Photos Published in Newton Graphic Science Magazine

Newton Graphic Science Press in Japan published one of my photos twice in the past year. They found it via my Illum project on Flickr and requested permission to publish it.

Of course, I said yes.

Here are the spreads the sent me afterward:

Newton Cycloid 1 Newton Cycloid 2

The photo is from a high school physics contest held by the American Association of Physics Teachers where I won Second Place in 2008. Here is my original post from 2008 when I found out.

Now I’ve been published in Japan. Sweet. Remember to freely share your work. You never know who’ll end up seeing it and what opportunities might come your way.

The Sheep at Sawkill Farm

Amanda and I spent the weekend exploring the Hudson Valley. On our way back today, we drove through Red Hook and saw that the Sawkill Farm farm store was open, so we stopped to pick up some meat. I had my camera gear in tow and they graciously allowed me to take some photos of their sheep. It was a drizzly day, but I had a wonderful time taking photos. The sheep have so much character and personality!

Sawkill Farm Sheep

Sawkill Farm Sheep

Sawkill Farm Sheep

Sawkill Farm Sheep

Sawkill Farm Sheep

Sawkill Farm Sheep

Sawkill Farm Sheep

Sawkill Farm Sheep

Sawkill Farm Sheep

Sawkill Farm Sheep

Sawkill Farm Sheep

Sawkill Farm Sheep

Sawkill Farm Sheep

Sawkill Farm Sheep

Sawkill Farm Sheep

Sawkill Farm Sheep

Sawkill Farm Sheep

Sawkill Farm Sheep

Sawkill Farm Sheep

Sawkill Farm Sheep

Sawkill Farm Sheep

Sawkill Farm Sheep

Point Reyes National Seashore

Amanda and I spent a few days in California wine country at the end of March before we drove over to Yosemite. We were kind of disappointed in wine country because we expected to learn a lot more than any of the tour guides seemed to be interested in teaching us, so we took one of the days and drove over to the Point Reyes National Seashore.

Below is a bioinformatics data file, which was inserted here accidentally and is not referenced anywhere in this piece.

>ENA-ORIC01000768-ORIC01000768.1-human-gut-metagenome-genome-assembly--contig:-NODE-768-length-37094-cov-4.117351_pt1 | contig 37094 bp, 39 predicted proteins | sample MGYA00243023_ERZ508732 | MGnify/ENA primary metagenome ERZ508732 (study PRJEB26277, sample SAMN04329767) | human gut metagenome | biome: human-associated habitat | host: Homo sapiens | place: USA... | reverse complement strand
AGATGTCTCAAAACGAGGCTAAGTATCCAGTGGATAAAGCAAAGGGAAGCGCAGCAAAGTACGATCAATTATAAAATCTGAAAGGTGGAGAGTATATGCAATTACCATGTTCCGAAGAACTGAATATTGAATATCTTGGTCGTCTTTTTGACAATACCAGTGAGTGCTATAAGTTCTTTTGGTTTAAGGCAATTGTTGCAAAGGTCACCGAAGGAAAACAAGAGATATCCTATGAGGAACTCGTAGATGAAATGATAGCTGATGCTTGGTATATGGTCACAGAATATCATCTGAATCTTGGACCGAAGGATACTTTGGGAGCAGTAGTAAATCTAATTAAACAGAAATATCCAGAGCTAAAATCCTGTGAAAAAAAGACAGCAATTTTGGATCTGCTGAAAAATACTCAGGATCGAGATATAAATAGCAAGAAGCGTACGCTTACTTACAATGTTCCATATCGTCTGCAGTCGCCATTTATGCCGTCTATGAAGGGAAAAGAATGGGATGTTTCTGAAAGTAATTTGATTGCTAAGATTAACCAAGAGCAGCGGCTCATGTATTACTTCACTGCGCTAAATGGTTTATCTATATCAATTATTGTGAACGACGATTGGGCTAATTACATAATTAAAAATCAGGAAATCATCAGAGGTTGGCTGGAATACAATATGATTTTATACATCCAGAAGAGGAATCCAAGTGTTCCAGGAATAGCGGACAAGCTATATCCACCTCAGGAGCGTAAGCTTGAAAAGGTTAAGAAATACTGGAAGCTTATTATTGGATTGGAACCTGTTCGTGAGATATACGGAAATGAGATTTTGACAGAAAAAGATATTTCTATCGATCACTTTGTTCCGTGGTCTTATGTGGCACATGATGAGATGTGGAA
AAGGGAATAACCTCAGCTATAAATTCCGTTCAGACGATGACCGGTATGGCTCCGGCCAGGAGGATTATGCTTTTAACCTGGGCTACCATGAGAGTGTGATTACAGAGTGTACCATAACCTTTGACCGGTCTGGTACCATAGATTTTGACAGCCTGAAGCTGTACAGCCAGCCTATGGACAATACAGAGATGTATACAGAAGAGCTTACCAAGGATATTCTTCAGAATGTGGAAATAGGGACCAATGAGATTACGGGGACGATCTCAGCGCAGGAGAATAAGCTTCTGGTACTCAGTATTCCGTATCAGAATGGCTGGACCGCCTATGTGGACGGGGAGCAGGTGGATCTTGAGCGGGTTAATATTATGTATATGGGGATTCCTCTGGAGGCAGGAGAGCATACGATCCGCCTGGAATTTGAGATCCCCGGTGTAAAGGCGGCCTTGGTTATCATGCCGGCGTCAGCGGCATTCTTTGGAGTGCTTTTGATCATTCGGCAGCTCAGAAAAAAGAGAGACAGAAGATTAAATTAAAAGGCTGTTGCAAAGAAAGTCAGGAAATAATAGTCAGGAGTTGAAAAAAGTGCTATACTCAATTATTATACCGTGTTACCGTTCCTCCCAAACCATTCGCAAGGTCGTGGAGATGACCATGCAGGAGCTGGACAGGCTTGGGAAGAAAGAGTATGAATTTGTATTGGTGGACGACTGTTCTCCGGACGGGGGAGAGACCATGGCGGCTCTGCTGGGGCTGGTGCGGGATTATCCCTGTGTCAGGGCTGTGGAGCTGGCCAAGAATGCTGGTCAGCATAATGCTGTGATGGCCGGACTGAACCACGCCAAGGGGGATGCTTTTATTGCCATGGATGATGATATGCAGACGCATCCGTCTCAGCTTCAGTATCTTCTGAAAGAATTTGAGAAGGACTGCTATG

That was a much better choice than visiting more wineries. The weather was wonderful and the scenery was incredible. We spend the morning horseback riding through parts of Point Reyes with the Five Brooks Ranch, then hopped in the car and drove out to the lighthouse point.

Point Reyes Lighthouse

Cliffs at Point Reyes

Cliffs at Point Reyes

Waves at Point Reyes

Amanda in the Wind at Point Reyes

Waves at Point Reyes

Point Reyes Lighthouse

Waves at Point Reyes

Point Reyes Sand Dunes

Point Reyes Pier

Point Reyes golden hour

Point Reyes golden hour

Fishing boat, Point Reyes

We got to see elephant seals for the first time, which was pretty awesome. They were so much louder than I was expecting. We could hear them from 1/4 mile away. It was windy and the temperature was dropping around golden hour, but we didn’t care. We stood and watched the seals for at least 30 minutes.

Point Reyes golden hour

Point Reyes has a number of leased ranches and pastures inside its borders. What a great place to be a cow!

Cows grazing inside Point Reyes during the sunset

Cows grazing inside Point Reyes during the sunset

Yosemite National Park

Amanda and I spent a few days in Yosemite at the end of March. We love going to national parks in the spring. The weather is cool, the parks aren’t crowded, and the waterfalls are spectacular due to snowmelt. The tradeoff you make is that some parts of the park are still inaccessible due to snow. You win some, you lose some. I don’t think we lost much in this particular situation.